Serkan Demirtaş - ANKARA
Turkish Prime Minister Ahmet Davutoğlu (L) hugs European Commission president Jean-Claude Juncker during a press conference at the end of a summit on relations between the European Union and Turkey and on the migration crisis at the European Council in Brussels on November 29, 2015. AFP photo
The European Union
has provided a commitment to Ankara
to launch necessary procedures on five accession chapters whose opening is currently under veto by Greek
Cyprus, in a bid to deliver on promises recently given to Turkey, the Hürriyet Daily News
The statement, signed by EU Commission President Jean-Claude Juncker and handed to Prime Minister Ahmet Davutoğlu
and considered as an appendix to the joint statement issued on Nov. 29, promises action on five negotiation chapters: Chapter 15: Energy; Chapter 23: Judiciary and fundamental rights; Chapter 24: Justice, freedom and security; Chapter 26: Education and culture; and Chapter 31: Foreign security and defense policy.
A joint statement only mentioned Chapter 17, economic and monetary policy, in an announcement regarding an intergovernmental conference on Dec. 14 but noted the possibility of opening other chapters.
“Furthermore, they noted the European Commission’s commitment to complete, in the first quarter of 2016, the preparatory work for the opening of a number of chapters without prejudice to the position of member states. Preparatory work could subsequently begin also on further chapters.”
These chapters, however, could not be named due to Greek
Cyprus’ veto. Turkey’s insistence produces result
But as Turkey insisted in naming the chapters, the two parties agreed on the formula of a letter to be signed by Juncker to Davutoğlu. “This is a letter of commitment which should be thought together with the joint statement. The letter has therefore placed these chapters on record,” a senior Turkish diplomatic source told the Hürriyet Daily News.
A diplomatic source of an EU country in Ankara
told the Daily News that the letter was an important commitment to Turkey to open the aforementioned chapters and to further re-energize accession talks.
“Among these chapters is the one on energy. We could have provided a much better alignment with Turkey on energy policies and on energy security issues if we could have already managed to open this chapter,” the source said. Every chapter counts
Both Turkish and European sources underline that each of the five chapters are very important in regards to further harmonizing Turkey’s external policies and democratization processes with that of the EU. Drawing attention to Chapter 31, foreign, security and defense policy, sources admitted that even the ongoing Syrian unrest was sufficient to show how Turkish-EU cooperation was vital for both sides.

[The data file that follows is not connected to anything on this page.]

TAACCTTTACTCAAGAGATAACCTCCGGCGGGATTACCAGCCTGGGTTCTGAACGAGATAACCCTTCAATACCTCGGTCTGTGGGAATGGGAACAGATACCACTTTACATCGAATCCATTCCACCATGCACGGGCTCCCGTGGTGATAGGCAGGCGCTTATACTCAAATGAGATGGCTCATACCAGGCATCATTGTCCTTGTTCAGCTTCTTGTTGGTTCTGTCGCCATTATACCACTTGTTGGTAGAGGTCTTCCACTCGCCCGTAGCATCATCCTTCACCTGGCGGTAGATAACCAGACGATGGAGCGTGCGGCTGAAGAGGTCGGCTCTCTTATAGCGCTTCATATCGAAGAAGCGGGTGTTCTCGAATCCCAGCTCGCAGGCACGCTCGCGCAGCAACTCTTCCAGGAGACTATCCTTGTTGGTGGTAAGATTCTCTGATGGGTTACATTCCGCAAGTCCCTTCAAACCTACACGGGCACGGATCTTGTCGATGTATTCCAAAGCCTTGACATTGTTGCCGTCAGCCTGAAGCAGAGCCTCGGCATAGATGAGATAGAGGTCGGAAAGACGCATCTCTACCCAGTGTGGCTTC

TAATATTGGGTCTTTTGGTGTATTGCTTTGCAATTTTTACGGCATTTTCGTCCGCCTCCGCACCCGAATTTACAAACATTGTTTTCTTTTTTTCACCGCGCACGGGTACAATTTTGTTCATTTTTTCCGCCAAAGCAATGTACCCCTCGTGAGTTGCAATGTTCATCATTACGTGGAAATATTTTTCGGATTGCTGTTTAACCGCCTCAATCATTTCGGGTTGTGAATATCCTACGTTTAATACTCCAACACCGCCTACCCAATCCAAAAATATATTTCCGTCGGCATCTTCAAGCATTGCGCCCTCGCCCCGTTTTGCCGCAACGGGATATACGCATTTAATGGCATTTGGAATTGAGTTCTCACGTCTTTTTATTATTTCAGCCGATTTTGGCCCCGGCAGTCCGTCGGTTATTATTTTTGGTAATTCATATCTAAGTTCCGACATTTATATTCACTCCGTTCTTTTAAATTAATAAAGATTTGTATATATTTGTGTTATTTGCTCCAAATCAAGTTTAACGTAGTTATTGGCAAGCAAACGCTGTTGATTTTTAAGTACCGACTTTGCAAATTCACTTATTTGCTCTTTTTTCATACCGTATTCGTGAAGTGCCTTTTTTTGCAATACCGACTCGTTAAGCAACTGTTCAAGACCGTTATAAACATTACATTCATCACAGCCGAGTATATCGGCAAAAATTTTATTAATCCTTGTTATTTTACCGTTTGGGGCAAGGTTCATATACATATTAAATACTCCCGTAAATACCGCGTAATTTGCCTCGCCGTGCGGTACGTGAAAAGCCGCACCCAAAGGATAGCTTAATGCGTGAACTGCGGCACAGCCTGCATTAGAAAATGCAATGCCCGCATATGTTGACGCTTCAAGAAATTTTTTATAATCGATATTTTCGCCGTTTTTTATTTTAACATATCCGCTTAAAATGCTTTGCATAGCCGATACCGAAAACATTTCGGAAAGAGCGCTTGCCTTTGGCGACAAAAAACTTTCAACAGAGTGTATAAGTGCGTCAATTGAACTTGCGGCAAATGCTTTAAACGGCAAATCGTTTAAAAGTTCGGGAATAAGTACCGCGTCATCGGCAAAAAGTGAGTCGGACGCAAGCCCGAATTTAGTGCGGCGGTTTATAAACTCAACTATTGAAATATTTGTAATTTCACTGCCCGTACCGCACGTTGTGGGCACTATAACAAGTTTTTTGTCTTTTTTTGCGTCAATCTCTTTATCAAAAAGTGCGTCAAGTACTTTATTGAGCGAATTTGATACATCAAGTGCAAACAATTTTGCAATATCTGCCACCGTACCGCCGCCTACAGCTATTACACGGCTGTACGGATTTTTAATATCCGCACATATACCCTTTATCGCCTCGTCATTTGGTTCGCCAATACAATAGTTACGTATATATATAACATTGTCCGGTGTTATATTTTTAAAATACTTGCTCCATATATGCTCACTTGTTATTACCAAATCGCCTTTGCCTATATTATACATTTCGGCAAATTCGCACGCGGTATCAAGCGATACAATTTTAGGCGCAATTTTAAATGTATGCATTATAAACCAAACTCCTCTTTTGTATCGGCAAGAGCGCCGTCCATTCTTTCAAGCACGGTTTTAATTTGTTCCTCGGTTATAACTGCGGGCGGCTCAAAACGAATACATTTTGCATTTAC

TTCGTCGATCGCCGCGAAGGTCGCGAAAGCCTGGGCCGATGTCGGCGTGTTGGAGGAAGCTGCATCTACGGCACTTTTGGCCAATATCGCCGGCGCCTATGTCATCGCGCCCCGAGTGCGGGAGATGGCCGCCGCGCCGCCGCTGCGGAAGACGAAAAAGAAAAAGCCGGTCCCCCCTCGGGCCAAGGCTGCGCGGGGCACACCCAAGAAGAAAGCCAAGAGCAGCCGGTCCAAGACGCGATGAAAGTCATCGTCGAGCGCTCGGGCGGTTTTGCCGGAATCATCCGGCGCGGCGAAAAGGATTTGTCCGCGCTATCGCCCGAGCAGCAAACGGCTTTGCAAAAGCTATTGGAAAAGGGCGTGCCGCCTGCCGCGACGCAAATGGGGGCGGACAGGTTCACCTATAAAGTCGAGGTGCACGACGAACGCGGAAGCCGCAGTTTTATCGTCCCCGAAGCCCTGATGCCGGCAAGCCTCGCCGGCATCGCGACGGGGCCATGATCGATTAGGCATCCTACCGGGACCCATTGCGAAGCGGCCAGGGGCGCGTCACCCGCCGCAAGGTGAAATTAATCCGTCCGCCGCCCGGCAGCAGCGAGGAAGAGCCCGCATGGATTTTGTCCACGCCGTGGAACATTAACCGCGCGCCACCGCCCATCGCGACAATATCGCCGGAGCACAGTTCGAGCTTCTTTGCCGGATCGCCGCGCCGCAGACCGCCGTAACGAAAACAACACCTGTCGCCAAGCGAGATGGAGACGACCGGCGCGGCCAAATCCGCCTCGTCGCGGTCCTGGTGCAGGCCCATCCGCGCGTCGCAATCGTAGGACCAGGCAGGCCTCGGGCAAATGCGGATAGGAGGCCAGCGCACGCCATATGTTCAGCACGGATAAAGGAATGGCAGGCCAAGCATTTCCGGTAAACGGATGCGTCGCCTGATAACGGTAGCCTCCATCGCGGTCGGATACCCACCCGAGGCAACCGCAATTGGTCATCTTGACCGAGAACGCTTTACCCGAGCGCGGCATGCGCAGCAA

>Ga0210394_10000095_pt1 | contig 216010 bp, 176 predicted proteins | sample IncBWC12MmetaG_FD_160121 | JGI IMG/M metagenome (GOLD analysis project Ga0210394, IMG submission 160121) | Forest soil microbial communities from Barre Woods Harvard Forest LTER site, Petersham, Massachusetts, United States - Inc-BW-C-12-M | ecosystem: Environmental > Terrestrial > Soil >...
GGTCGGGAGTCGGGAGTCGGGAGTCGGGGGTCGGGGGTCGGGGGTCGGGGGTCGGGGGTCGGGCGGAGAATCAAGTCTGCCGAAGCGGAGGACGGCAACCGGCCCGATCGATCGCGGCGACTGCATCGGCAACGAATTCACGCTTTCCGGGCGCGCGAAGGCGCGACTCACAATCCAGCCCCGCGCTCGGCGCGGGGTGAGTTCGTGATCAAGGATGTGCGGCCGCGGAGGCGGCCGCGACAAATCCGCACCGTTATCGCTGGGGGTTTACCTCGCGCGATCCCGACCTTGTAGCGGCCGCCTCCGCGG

“The summit we have in Brussels has made clear that we should further increase our level of alignment in foreign and defense policies. The opening of this chapter  is therefore very significant,” the European source said.
According to the same source, the opening of chapters 23 and 24 will create a more healthy and efficient environment to discuss how best to overcome ongoing difficulties over the Turkish government’s tendency to curb freedom of expression and of press, as well as to exert efforts to harmonize Turkey’s democratic norms with EU standards.
The EU will hold an intergovernmental conference on Dec. 14 to officially open Chapter 17, economic and monetary policy, a development that will likely give fresh momentum to ties between Ankara
In addition, Davutoğlu was invited to attend a meeting on Dec. 17 with eight EU countries that have similar positions on the refugee crisis on the sidelines of the EU Council Summit.
How chapters will be opened?
According to EU rules, there is a need for unanimity for the opening and provisional closing of every negotiation chapter, and even one member’s veto can suspend the process. There has been no progress on these five chapters so far because of the Greek
Cypriot vote. However, diplomatic sources have highlighted two processes that could eventually effect the removal of the Greek
Cypriot veto for these chapters and others.
The first is the fact that many EU countries, particularly Germany, which have traditionally been cold on Turkey joining the union, have had to change their posture because of the growing refugee crisis. German
Chancellor Angela Merkel’s active stance during this period to stop the flow of refugees could reflect itself in the form of more pressure on Greek
Cyprus to remove its block on the chapters in question.
Second, there is progress on reunification talks in Cyprus that could result in a referendum before the two nations, probably in the first half of 2016. The fact that two parties are nearing an agreement could have a positive impact on Greek
Cyprus for the acceleration of Turkey’s accession talks with the EU.